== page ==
Coronary Wave Intensity Analysis as an Invasive and Vessel-Specific Index of Myocardial Viability

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Background: Coronary angiography and viability testing are the cornerstones of diagnosing and managing ischemic cardiomyopathy. At present, no single test serves both needs. Coronary wave intensity analysis interrogates both contractility and microvascular physiology of the subtended myocardium and therefore has the potential to fulfil the goal of completely assessing coronary physiology and myocardial viability in a single procedure. We hypothesized that coronary wave intensity analysis measured during coronary angiography would predict viability with a similar accuracy to late-gadolinium-enhanced cardiac magnetic resonance imaging. Methods: Patients with a left ventricular ejection fraction ≤40% and extensive coronary disease were enrolled. Coronary wave intensity analysis was assessed during cardiac catheterization at rest, during adenosine-induced hyperemia, and during low-dose dobutamine stress using a dual pressure-Doppler sensing coronary guidewire. Scar burden was assessed with cardiac magnetic resonance imaging. Regional left ventricular function was assessed at baseline and 6-month follow-up after optimization of medical-therapy±revascularization, using transthoracic echocardiography. The primary outcome was myocardial viability, determined by the retrospective observation of functional recovery. Results: Forty participants underwent baseline physiology, cardiac magnetic resonance imaging, and echocardiography, and 30 had echocardiography at 6 months; 21/42 territories were viable on follow-up echocardiography. Resting backward compression wave energy was significantly greater in viable than in nonviable territories (-5240±3772 versus -1873±1605 W m-2s-1, P<0.001), and had comparable accuracy to cardiac magnetic resonance imaging for predicting viability (area under the curve 0.812 versus 0.757, P=0.649); a threshold of -2500 W m-2s-1had 86% sensitivity and 76% specificity. Conclusions: Backward compression wave energy has accuracy similar to that of late-gadolinium-enhanced cardiac magnetic resonance imaging in the prediction of viability. Coronary wave intensity analysis has the potential to streamline the management of ischemic cardiomyopathy, in a manner analogous to the effect of fractional flow reserve on the management of stable angina.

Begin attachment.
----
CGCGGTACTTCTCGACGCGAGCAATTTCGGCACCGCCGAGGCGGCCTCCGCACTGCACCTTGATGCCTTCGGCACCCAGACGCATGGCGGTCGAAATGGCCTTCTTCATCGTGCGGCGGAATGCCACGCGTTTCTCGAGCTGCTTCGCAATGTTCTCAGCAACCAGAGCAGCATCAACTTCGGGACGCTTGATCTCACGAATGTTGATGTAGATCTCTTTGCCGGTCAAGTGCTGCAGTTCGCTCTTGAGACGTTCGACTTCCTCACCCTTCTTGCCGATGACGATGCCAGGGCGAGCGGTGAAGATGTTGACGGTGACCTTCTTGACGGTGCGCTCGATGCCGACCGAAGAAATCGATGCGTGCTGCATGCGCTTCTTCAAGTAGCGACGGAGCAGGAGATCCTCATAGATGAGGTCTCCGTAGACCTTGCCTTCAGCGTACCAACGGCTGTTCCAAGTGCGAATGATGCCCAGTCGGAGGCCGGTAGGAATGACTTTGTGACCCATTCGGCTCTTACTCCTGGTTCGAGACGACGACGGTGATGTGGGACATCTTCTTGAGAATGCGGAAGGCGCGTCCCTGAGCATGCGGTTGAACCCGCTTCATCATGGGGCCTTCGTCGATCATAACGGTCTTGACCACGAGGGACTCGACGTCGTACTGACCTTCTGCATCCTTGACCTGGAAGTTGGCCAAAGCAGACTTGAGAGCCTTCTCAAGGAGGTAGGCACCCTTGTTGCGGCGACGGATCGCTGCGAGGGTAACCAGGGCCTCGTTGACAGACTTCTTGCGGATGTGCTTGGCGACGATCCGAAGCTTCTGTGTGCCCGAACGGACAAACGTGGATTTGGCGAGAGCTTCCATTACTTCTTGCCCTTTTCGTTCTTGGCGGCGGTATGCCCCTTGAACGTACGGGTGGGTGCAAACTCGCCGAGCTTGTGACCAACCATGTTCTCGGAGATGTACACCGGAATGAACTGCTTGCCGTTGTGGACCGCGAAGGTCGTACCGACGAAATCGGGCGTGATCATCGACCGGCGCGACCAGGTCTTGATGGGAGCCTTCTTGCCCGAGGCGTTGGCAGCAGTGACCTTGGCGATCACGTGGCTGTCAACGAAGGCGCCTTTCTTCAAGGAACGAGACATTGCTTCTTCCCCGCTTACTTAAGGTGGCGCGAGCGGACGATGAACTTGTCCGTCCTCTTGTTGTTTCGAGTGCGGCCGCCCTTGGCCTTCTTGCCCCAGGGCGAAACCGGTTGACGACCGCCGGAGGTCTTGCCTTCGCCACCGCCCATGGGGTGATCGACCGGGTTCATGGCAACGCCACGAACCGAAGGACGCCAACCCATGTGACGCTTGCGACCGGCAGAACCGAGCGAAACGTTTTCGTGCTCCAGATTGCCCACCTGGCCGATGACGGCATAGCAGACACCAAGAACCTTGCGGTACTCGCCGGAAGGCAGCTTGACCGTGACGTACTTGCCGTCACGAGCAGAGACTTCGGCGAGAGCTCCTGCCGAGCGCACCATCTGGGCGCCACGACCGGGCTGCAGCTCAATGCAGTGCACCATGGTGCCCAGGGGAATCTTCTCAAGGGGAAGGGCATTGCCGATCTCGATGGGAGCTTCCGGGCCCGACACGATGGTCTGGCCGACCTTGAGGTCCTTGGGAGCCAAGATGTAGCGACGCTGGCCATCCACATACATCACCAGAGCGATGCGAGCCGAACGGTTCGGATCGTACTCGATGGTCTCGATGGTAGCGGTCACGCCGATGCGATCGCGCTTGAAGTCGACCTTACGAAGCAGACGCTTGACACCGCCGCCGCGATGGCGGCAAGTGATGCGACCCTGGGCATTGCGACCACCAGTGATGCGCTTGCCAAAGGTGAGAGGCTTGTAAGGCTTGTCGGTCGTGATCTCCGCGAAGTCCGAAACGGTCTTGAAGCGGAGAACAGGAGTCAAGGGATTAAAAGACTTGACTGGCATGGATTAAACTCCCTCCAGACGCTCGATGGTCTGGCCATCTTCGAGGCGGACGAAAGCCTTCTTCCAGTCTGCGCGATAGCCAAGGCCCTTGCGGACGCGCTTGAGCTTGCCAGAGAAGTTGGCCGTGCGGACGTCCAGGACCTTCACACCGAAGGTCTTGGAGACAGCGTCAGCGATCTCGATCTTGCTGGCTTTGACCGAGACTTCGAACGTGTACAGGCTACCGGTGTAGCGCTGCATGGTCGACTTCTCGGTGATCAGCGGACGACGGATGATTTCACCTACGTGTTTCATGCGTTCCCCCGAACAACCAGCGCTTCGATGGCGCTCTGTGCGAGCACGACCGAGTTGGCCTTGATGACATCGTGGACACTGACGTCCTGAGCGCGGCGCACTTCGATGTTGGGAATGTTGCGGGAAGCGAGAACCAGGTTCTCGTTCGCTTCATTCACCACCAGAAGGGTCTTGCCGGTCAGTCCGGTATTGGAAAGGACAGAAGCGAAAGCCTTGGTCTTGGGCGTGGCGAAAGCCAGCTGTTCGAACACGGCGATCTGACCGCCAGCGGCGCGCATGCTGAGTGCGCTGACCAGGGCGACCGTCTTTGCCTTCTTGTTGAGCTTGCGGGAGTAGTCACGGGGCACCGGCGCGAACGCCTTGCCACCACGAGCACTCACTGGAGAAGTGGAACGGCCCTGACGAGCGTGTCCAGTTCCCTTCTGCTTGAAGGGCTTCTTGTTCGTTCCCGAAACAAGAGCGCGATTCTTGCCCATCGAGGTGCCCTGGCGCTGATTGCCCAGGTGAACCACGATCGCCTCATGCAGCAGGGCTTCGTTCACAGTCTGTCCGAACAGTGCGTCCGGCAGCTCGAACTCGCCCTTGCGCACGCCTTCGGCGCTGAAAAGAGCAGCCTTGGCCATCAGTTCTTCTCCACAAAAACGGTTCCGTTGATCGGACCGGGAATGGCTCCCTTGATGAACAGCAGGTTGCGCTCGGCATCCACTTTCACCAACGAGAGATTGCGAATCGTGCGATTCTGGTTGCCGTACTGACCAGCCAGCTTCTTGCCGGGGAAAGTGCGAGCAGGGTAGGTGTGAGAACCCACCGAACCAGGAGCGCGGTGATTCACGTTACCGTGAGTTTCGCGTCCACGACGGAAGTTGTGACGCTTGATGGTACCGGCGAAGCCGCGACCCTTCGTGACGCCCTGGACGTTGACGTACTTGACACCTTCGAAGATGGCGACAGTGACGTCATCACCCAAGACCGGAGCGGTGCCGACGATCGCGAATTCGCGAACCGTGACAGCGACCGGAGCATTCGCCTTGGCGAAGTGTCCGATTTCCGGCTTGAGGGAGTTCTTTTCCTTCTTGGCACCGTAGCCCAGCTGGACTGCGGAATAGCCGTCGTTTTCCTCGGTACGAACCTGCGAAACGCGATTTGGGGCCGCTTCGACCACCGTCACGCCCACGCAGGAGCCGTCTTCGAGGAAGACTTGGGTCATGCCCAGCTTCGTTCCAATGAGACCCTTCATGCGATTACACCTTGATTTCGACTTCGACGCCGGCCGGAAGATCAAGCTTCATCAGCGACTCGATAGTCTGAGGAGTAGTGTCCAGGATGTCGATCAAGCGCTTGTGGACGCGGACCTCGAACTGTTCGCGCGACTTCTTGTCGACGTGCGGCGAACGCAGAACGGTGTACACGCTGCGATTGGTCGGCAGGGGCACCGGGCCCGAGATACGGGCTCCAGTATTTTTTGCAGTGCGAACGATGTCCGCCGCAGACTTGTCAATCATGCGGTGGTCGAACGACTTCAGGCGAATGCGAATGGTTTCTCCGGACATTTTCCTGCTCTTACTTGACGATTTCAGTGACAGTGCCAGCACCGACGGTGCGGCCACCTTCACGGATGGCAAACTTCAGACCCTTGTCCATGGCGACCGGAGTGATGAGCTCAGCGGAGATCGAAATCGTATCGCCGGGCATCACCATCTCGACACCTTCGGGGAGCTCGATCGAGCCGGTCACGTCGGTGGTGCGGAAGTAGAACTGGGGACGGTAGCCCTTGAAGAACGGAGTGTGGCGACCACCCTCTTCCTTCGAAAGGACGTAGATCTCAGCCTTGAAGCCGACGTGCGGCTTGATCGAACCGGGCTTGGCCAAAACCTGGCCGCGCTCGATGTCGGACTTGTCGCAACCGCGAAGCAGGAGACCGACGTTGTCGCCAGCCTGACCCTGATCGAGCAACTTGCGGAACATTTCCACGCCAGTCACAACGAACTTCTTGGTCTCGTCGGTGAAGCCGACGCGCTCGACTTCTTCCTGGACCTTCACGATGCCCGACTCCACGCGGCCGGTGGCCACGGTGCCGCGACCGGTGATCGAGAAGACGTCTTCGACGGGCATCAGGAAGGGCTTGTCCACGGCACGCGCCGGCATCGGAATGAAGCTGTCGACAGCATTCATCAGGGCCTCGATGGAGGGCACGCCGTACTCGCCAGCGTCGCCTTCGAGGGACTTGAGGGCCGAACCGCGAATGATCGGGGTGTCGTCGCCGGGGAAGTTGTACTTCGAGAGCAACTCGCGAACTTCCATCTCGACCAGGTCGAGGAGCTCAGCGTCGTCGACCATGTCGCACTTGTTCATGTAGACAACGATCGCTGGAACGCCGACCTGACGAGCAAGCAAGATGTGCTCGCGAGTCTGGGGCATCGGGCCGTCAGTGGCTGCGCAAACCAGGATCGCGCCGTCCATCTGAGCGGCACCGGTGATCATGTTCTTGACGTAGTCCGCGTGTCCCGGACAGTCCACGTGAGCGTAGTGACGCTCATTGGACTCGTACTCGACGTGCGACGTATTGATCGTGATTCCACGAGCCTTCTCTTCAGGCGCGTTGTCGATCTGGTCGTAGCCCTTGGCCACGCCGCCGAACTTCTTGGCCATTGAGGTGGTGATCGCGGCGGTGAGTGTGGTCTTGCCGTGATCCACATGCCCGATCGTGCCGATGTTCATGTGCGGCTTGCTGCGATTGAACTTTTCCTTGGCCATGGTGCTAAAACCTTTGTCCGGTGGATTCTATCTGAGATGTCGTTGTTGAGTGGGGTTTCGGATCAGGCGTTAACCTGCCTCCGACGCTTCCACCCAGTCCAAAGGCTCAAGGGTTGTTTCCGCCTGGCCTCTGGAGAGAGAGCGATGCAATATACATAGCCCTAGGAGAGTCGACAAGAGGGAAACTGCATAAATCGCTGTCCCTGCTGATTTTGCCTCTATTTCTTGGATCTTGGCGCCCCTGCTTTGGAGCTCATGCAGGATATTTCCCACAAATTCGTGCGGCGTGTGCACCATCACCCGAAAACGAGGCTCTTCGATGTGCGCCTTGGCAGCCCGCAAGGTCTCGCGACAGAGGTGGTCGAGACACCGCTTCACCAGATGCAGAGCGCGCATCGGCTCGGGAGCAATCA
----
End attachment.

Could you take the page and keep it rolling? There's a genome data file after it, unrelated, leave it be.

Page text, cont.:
Original languageEnglish
Article numberE012394
JournalCirculation: Cardiovascular Interventions
Issue number12
Early online date20 Dec 2022
Publication statusPublished - Dec 2022


  • coronary artery disease
  • coronary physiology
  • heart failure
  • myocardial hibernation
  • reduced ejection fraction


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